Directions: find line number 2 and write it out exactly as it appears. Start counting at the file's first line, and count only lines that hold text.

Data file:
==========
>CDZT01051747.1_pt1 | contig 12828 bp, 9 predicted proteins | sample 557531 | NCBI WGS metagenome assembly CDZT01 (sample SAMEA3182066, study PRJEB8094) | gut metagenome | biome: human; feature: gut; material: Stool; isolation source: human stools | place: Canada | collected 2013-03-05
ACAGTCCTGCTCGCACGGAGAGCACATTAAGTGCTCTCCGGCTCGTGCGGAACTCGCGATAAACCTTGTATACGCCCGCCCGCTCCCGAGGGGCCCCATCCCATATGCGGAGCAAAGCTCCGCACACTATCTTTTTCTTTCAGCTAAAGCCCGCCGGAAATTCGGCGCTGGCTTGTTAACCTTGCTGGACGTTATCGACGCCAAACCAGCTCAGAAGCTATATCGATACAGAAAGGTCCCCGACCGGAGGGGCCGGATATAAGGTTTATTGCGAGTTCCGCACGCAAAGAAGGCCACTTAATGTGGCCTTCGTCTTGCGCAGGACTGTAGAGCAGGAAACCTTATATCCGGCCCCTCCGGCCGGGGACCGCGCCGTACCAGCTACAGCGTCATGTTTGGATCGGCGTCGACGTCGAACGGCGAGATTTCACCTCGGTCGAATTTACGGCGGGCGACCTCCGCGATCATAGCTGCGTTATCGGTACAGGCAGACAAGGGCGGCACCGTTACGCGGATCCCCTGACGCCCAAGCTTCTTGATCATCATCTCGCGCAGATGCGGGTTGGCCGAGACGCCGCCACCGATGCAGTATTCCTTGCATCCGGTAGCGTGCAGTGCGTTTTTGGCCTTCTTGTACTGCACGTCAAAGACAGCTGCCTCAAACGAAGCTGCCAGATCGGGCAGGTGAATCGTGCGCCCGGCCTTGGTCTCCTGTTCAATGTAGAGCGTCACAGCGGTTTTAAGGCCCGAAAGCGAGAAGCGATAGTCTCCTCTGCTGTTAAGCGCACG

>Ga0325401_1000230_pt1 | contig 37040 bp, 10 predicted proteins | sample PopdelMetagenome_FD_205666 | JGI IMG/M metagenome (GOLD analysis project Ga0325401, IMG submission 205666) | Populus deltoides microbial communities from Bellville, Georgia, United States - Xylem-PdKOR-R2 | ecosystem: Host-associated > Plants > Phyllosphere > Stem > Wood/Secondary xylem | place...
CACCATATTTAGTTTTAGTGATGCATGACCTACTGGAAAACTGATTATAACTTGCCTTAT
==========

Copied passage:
ACAGTCCTGCTCGCACGGAGAGCACATTAAGTGCTCTCCGGCTCGTGCGGAACTCGCGATAAACCTTGTATACGCCCGCCCGCTCCCGAGGGGCCCCATCCCATATGCGGAGCAAAGCTCCGCACACTATCTTTTTCTTTCAGCTAAAGCCCGCCGGAAATTCGGCGCTGGCTTGTTAACCTTGCTGGACGTTATCGACGCCAAACCAGCTCAGAAGCTATATCGATACAGAAAGGTCCCCGACCGGAGGGGCCGGATATAAGGTTTATTGCGAGTTCCGCACGCAAAGAAGGCCACTTAATGTGGCCTTCGTCTTGCGCAGGACTGTAGAGCAGGAAACCTTATATCCGGCCCCTCCGGCCGGGGACCGCGCCGTACCAGCTACAGCGTCATGTTTGGATCGGCGTCGACGTCGAACGGCGAGATTTCACCTCGGTCGAATTTACGGCGGGCGACCTCCGCGATCATAGCTGCGTTATCGGTACAGGCAGACAAGGGCGGCACCGTTACGCGGATCCCCTGACGCCCAAGCTTCTTGATCATCATCTCGCGCAGATGCGGGTTGGCCGAGACGCCGCCACCGATGCAGTATTCCTTGCATCCGGTAGCGTGCAGTGCGTTTTTGGCCTTCTTGTACTGCACGTCAAAGACAGCTGCCTCAAACGAAGCTGCCAGATCGGGCAGGTGAATCGTGCGCCCGGCCTTGGTCTCCTGTTCAATGTAGAGCGTCACAGCGGTTTTAAGGCCCGAAAGCGAGAAGCGATAGTCTCCTCTGCTGTTAAGCGCACG